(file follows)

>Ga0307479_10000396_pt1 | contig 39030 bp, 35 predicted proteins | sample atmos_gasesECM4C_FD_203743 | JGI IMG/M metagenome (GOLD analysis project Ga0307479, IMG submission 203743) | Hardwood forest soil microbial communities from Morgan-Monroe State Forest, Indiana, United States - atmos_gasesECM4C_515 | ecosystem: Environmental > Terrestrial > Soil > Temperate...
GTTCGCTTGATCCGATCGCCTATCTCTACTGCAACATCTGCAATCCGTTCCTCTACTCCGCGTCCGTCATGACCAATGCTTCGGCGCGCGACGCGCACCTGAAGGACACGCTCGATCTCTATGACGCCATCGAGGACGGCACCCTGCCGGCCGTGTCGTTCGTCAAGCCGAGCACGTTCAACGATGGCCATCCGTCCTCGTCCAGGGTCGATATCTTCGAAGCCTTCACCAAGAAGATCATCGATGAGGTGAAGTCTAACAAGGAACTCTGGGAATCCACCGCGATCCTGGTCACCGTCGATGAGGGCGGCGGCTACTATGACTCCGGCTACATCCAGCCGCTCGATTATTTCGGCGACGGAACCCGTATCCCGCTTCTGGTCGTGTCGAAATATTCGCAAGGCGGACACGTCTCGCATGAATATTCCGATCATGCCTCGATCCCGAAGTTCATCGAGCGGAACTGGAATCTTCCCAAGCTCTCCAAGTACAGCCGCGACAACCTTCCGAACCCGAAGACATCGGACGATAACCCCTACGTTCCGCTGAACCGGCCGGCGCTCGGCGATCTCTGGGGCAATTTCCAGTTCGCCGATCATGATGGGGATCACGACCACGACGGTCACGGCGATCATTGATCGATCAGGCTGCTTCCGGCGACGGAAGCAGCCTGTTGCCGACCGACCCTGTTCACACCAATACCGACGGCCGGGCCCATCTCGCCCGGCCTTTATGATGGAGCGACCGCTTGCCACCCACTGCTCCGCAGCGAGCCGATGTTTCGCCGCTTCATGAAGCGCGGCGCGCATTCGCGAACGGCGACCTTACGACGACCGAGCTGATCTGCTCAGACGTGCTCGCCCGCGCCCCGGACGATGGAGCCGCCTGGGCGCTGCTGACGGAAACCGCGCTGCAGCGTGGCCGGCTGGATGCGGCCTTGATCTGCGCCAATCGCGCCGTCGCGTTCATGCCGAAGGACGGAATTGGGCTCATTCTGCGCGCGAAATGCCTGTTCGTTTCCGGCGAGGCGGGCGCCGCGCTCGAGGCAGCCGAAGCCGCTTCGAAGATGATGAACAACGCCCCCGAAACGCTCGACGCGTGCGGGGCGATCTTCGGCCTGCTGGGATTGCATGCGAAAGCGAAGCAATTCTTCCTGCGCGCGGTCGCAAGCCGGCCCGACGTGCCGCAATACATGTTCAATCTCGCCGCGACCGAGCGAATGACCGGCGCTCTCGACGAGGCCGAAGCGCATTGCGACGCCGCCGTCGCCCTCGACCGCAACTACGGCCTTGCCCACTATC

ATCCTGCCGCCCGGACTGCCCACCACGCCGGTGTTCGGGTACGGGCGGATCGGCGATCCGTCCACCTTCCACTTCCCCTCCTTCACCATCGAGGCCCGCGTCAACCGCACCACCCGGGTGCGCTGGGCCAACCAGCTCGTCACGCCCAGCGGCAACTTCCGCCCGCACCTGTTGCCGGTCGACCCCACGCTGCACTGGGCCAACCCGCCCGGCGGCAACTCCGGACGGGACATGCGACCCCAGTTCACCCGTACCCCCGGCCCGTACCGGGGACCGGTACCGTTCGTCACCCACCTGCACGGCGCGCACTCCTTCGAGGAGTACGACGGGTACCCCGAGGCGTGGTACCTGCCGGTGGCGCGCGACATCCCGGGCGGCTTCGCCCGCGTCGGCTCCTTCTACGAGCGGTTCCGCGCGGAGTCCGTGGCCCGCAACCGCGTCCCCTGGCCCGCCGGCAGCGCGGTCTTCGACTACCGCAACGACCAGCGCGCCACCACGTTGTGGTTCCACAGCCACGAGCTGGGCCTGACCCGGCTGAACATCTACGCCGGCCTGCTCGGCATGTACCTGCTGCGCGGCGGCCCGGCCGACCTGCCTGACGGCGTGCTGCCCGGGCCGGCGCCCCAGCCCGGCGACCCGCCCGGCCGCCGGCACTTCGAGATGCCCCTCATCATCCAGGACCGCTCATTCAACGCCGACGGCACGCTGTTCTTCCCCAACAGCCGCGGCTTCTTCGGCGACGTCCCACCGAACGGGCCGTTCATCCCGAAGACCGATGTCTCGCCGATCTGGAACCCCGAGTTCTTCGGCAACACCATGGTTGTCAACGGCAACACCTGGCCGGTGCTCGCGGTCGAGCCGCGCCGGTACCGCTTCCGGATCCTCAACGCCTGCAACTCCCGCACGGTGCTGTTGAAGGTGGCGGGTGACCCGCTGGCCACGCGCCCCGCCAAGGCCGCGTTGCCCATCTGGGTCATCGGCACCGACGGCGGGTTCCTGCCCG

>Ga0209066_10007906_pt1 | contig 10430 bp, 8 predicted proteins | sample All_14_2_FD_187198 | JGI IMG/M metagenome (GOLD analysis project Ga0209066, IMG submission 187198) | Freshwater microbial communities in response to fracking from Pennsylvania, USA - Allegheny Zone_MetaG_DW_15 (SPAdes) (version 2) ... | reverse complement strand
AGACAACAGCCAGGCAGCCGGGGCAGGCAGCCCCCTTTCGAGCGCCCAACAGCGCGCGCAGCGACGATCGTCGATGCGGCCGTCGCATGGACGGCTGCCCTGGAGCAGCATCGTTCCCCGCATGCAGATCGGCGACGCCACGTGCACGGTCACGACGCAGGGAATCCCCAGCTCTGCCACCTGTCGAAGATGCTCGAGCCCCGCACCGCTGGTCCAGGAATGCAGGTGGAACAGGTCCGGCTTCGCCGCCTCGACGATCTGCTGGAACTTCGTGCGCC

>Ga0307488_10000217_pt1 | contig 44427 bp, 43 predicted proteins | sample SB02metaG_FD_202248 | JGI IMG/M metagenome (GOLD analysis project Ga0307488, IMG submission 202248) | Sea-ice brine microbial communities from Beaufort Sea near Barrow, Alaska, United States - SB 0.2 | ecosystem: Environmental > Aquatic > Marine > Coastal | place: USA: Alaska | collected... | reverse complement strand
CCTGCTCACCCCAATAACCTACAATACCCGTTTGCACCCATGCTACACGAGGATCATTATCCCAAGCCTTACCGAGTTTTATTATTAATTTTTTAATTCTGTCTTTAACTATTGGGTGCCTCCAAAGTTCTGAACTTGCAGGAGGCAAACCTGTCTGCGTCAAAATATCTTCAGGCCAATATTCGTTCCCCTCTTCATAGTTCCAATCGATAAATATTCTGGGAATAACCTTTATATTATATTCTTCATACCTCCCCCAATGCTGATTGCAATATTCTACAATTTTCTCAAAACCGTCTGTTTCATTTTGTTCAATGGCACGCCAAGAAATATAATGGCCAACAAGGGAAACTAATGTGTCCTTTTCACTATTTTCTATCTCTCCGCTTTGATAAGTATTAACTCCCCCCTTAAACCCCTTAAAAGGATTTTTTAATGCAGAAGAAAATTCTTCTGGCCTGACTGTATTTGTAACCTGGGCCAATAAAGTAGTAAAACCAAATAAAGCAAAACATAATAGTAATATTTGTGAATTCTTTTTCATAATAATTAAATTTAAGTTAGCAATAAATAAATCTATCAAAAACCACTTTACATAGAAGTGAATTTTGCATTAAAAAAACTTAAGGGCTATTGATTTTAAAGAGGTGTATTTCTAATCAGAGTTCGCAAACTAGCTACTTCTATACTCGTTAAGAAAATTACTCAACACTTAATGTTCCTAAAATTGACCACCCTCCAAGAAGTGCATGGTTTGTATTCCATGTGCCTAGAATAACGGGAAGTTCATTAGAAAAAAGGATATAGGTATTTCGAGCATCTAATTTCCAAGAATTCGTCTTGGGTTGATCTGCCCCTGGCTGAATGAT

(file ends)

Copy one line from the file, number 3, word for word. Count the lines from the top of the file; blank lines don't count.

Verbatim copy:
ATCCTGCCGCCCGGACTGCCCACCACGCCGGTGTTCGGGTACGGGCGGATCGGCGATCCGTCCACCTTCCACTTCCCCTCCTTCACCATCGAGGCCCGCGTCAACCGCACCACCCGGGTGCGCTGGGCCAACCAGCTCGTCACGCCCAGCGGCAACTTCCGCCCGCACCTGTTGCCGGTCGACCCCACGCTGCACTGGGCCAACCCGCCCGGCGGCAACTCCGGACGGGACATGCGACCCCAGTTCACCCGTACCCCCGGCCCGTACCGGGGACCGGTACCGTTCGTCACCCACCTGCACGGCGCGCACTCCTTCGAGGAGTACGACGGGTACCCCGAGGCGTGGTACCTGCCGGTGGCGCGCGACATCCCGGGCGGCTTCGCCCGCGTCGGCTCCTTCTACGAGCGGTTCCGCGCGGAGTCCGTGGCCCGCAACCGCGTCCCCTGGCCCGCCGGCAGCGCGGTCTTCGACTACCGCAACGACCAGCGCGCCACCACGTTGTGGTTCCACAGCCACGAGCTGGGCCTGACCCGGCTGAACATCTACGCCGGCCTGCTCGGCATGTACCTGCTGCGCGGCGGCCCGGCCGACCTGCCTGACGGCGTGCTGCCCGGGCCGGCGCCCCAGCCCGGCGACCCGCCCGGCCGCCGGCACTTCGAGATGCCCCTCATCATCCAGGACCGCTCATTCAACGCCGACGGCACGCTGTTCTTCCCCAACAGCCGCGGCTTCTTCGGCGACGTCCCACCGAACGGGCCGTTCATCCCGAAGACCGATGTCTCGCCGATCTGGAACCCCGAGTTCTTCGGCAACACCATGGTTGTCAACGGCAACACCTGGCCGGTGCTCGCGGTCGAGCCGCGCCGGTACCGCTTCCGGATCCTCAACGCCTGCAACTCCCGCACGGTGCTGTTGAAGGTGGCGGGTGACCCGCTGGCCACGCGCCCCGCCAAGGCCGCGTTGCCCATCTGGGTCATCGGCACCGACGGCGGGTTCCTGCCCG